The first radio orchestra was founded in 1925, the same year that the Swedish Radio Service began its broadcasts. The Swedish Radio Symphony Orchestra received its current name in 1967. Through the years, the orchestra has had several distinguished Music Directors. Two of them, Herbert Blomstedt and Esa-Pekka Salonen, have since been appointed Conductors Laureate, as well as Valery Gergiev, a regular guest conductor and co-founder of the Baltic Sea Festival.
Malin Broman is First Concertmaster of the Swedish Radio Symphony Orchestra, and an internationally sought-after soloist, having visited the Academy of St Martin in the Fields, the BBC Scottish Symphony Orchestra, the Copenhagen Philharmonic, and the Gothenburg Symphony, among others. She has been Artistic Director of Musica Vitae since 2015, and succeeded Sakari Oramo as Artistic Director of the Ostrobothnian Chamber Orchestra in 2019. She has also been the Artistic Director of the Trondheim Soloists, Oulu Symphony Orchestra, the Gävle Symphony Orchestra, and the ACO Collective – the Australian Chamber Orchestra’s string ensemble.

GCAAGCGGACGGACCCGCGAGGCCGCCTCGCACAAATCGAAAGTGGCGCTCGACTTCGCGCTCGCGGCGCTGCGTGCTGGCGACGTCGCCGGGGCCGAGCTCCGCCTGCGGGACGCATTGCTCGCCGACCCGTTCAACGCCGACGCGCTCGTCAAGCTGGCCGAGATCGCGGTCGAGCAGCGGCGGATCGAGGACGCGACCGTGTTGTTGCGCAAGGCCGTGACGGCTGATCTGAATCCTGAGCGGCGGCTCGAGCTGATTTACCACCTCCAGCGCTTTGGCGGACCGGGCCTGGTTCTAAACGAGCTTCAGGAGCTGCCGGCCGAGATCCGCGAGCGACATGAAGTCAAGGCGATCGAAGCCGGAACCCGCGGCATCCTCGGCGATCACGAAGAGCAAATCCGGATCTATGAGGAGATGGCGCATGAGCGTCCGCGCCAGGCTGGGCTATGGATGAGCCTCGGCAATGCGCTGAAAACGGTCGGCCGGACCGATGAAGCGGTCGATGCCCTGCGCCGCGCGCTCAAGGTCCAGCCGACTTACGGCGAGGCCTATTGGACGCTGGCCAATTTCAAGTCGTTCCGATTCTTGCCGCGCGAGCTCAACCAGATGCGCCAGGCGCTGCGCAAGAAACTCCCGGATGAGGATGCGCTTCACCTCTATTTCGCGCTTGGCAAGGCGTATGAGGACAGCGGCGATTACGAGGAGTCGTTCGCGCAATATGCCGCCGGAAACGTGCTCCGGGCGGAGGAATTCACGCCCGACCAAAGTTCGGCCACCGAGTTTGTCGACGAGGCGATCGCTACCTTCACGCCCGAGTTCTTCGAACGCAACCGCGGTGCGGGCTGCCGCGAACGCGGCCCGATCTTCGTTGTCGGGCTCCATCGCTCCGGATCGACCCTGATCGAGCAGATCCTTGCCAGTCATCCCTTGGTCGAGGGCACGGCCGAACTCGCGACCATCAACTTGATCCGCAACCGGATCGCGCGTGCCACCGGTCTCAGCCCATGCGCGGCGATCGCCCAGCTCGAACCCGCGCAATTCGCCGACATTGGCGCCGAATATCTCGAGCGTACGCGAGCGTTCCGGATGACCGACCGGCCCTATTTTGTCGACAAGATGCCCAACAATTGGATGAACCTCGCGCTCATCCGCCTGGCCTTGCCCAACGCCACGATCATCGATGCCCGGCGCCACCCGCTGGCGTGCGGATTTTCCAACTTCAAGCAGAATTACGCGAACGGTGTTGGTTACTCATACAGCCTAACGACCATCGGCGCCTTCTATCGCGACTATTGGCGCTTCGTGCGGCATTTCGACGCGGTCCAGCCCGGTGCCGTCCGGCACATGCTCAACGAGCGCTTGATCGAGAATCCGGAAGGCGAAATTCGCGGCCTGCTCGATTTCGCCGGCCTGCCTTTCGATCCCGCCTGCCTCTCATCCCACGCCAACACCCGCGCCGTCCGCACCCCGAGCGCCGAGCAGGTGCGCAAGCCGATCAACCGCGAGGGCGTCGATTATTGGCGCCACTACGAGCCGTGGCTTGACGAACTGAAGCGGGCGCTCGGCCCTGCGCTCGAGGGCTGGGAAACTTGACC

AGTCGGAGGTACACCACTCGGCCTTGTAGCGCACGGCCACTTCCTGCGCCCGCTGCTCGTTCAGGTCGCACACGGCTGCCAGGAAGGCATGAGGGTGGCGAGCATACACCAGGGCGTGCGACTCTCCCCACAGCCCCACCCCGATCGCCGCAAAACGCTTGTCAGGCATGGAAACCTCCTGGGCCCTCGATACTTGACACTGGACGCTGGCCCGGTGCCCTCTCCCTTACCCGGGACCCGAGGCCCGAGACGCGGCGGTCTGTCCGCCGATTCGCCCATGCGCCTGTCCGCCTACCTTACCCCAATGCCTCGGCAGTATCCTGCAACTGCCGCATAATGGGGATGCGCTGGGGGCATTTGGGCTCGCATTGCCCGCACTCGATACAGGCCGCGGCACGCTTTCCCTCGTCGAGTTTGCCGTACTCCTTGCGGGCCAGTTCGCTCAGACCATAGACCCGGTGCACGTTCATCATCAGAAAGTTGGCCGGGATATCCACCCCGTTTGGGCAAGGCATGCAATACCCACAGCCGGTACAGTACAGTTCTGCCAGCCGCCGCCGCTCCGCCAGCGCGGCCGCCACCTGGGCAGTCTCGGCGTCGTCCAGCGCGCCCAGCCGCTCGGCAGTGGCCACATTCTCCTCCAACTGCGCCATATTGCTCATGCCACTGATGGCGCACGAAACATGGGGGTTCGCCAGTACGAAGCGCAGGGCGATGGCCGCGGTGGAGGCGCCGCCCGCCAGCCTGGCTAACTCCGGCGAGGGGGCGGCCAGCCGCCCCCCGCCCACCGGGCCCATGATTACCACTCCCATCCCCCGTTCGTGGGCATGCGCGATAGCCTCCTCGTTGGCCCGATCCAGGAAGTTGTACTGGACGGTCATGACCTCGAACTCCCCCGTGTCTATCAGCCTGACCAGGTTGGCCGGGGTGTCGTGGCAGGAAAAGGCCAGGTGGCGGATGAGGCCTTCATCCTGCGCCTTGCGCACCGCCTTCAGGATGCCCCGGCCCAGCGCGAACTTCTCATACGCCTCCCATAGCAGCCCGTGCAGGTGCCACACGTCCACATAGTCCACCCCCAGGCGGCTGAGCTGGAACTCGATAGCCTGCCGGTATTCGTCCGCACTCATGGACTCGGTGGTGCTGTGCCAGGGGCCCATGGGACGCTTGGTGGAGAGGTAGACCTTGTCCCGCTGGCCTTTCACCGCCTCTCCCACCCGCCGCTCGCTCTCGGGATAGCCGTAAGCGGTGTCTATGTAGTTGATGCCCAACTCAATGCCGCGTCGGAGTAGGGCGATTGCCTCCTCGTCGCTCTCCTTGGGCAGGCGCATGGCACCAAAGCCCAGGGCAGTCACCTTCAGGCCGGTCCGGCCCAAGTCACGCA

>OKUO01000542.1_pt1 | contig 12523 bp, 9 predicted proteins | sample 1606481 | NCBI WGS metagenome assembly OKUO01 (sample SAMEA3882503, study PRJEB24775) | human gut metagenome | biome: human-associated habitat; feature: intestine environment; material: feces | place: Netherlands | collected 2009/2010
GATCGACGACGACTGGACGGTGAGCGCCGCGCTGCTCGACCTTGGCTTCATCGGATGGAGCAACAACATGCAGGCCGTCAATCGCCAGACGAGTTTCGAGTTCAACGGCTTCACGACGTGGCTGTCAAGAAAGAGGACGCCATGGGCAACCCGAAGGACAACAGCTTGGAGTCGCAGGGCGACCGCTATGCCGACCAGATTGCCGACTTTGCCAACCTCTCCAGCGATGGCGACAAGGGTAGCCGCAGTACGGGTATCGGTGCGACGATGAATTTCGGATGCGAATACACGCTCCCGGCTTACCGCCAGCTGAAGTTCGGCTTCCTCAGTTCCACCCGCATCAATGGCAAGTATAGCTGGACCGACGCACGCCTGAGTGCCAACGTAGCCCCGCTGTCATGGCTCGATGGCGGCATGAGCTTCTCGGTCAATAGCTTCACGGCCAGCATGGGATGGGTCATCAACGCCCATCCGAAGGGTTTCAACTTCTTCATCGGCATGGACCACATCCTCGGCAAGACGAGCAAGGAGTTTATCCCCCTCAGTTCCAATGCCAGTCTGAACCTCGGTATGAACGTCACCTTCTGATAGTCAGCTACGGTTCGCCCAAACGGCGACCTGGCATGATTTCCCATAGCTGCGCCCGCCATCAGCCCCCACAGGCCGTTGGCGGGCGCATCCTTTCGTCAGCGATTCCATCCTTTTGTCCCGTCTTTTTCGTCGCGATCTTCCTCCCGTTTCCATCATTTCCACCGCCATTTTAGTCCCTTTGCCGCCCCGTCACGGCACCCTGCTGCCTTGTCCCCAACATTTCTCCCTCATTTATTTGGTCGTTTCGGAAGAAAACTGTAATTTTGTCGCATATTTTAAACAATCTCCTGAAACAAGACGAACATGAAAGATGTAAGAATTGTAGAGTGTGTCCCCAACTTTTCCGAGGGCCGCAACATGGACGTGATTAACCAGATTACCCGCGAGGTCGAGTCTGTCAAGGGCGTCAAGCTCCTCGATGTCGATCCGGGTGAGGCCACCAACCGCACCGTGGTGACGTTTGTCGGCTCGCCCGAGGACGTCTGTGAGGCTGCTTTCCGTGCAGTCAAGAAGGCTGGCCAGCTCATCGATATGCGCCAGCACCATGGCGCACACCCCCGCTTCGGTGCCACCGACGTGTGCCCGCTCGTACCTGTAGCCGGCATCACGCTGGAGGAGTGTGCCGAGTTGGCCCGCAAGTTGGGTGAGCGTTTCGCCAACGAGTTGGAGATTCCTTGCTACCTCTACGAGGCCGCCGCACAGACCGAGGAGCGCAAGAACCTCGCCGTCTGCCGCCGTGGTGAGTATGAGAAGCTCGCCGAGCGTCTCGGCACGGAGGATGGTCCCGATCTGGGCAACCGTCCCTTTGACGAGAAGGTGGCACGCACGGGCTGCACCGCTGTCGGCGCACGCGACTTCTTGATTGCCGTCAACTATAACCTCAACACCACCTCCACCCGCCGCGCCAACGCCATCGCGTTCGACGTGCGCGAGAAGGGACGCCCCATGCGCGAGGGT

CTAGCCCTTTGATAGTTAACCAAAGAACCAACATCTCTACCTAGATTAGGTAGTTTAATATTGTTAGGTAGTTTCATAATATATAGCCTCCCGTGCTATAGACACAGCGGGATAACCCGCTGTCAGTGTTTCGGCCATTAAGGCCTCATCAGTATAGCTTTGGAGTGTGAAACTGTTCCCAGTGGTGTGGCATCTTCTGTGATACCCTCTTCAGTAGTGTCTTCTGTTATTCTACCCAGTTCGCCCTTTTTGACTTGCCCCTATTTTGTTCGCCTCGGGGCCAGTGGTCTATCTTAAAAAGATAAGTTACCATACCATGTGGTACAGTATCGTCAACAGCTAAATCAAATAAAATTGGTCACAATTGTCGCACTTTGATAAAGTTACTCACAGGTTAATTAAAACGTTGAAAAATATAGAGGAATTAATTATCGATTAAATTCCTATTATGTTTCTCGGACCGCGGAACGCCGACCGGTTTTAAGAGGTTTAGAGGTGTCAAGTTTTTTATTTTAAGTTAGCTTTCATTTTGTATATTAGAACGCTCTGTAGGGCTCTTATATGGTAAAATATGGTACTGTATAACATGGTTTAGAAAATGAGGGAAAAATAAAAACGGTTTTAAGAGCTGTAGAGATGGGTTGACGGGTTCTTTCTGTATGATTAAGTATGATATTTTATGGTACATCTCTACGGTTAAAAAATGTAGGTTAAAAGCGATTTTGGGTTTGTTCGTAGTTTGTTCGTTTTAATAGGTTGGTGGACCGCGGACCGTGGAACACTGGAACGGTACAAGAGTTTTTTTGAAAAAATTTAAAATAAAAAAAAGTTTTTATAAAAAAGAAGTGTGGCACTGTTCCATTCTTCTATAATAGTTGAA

Over the last few years, Broman has performed world premieres of violin concertos by Helen Grime, Britta Byström, Andrea Tarrodi and Daniel Nelson, and recorded both Carl Nielsen’s and Britta Byström’s concertos. Her recording of Mendelssohn’s double concerto for violin and piano with Musica Vitae and Simon Crawford Phillips was nominated for a Grammy in 2019. She has also made many recordings with celebrated ensemble the Kungsbacka Piano Trio. In the spring of 2020, Broman filmed a noted recording of her playing all eight parts of Felix Mendelssohn’s string octet.
Malin Broman is a member of the Royal Swedish Academy of Music, and Professor of Viola at the Edsbergs Institute of Music. In the spring of 2019, she was awarded H.M. the King’s eighth size medal for her considerable contributions to the Swedish music industry. She plays a Stradivarius violin from 1709 and a Bajoni viola from 1861, borrowed from the Järnåker Foundation.